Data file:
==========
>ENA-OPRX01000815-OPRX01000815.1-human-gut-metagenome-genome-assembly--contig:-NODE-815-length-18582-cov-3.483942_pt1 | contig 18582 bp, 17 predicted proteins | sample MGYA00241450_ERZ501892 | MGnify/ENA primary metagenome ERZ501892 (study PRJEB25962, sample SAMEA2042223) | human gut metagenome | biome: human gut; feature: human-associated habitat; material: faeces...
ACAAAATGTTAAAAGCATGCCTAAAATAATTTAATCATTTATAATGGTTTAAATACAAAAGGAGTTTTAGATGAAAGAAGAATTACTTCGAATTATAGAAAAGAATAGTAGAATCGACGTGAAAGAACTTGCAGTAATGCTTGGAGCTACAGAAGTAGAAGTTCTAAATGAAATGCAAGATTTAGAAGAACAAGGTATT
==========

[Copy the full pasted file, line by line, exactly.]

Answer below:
>ENA-OPRX01000815-OPRX01000815.1-human-gut-metagenome-genome-assembly--contig:-NODE-815-length-18582-cov-3.483942_pt1 | contig 18582 bp, 17 predicted proteins | sample MGYA00241450_ERZ501892 | MGnify/ENA primary metagenome ERZ501892 (study PRJEB25962, sample SAMEA2042223) | human gut metagenome | biome: human gut; feature: human-associated habitat; material: faeces...
ACAAAATGTTAAAAGCATGCCTAAAATAATTTAATCATTTATAATGGTTTAAATACAAAAGGAGTTTTAGATGAAAGAAGAATTACTTCGAATTATAGAAAAGAATAGTAGAATCGACGTGAAAGAACTTGCAGTAATGCTTGGAGCTACAGAAGTAGAAGTTCTAAATGAAATGCAAGATTTAGAAGAACAAGGTATT